Project Title: Predator-prey interactions in mangrove and coral reef food-webs
The goal of this work is to explore food web dynamics, such as predator-prey interactions, in mangrove and coral reef systems. Predators can impact the distribution and abundance of their prey most obviously by killing and consuming them. However, predators can also impact their prey through “risk effects” (i.e. freighting their prey). By shifting their feeding areas or changing their feeding behaviors to avoid predators in response to risk effects, prey can subsequently impact the behaviors and abundance of other organisms, which can result in trophic cascades. Understanding these food-web relationships are important for developing models to help predict how human influences or changes in environmental conditions may impact ecosystem dynamics. This is particularly important given that mangrove and coral reef are among the most biologically rich, yet most threatened ecosystems in the world. Major impacts include overfishing, pollution, habitat destruction and climate change.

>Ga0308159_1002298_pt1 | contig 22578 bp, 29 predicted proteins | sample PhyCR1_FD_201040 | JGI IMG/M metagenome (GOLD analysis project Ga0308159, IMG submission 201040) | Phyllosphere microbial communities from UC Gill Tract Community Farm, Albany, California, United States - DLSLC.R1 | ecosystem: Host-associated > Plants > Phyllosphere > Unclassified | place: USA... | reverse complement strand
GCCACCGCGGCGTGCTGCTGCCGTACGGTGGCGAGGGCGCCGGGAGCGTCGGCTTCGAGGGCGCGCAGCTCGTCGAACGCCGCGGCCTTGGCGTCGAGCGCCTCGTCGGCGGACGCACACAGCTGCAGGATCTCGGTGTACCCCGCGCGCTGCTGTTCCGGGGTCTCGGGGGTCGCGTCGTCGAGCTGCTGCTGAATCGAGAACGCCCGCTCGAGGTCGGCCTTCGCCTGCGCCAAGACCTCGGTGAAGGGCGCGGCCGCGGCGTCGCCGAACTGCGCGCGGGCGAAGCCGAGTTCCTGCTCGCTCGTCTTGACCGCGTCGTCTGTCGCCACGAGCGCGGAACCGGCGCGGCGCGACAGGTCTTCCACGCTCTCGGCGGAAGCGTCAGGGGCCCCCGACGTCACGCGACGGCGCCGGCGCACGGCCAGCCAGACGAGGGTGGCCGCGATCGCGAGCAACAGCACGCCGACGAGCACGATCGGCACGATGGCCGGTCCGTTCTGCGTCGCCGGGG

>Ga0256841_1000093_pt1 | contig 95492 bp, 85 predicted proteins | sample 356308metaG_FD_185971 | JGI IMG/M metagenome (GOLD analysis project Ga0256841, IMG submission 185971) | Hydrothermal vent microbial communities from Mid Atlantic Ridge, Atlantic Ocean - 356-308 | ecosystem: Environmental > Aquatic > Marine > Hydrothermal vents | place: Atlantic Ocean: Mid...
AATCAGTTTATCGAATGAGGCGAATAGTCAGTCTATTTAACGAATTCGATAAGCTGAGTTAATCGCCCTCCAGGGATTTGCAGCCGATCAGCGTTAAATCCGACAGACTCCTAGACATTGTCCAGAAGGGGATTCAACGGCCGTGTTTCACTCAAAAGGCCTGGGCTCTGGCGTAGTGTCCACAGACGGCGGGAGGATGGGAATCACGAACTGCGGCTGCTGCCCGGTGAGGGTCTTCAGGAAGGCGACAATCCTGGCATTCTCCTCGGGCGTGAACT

Some of the major questions we are currently investigating include:
- Does the diet and feeding intensity of mangrove and reef fishes differ seasonally?
- How are fish diets and foraging behavior influenced by food availability?
- Do mangrove fishes exhibit individual specialization in diet?
- How does predation risk on fishes differ spatially with proximity to mangroves and reefs?
- Does predation pressure on fishes differ between night and day in mangroves and reefs?
- Do mangrove and reef fishes exhibit food risk tradeoffs? If so, what behaviors do they use to avoid being attacked by predators?
SRC – In Focus
a tradeoff often exists between foraging opportunities and the risk
Hammerschlag N, Heithaus MR, Serafy JE. 2010. The influence of predation risk and food supply on nocturnal fish foraging distributions along a subtropical mangrove-seagrass ecotone. Marine Ecology Progress Series 414: 223–235
Kraemer RT (2010) A description of the shark community found around the upper-middle Florida Keys and how differing levels of marine protection influence distribution (with a preliminary study examining the predator-prey interactions that ensue). Northeastern University. Masters Thesis.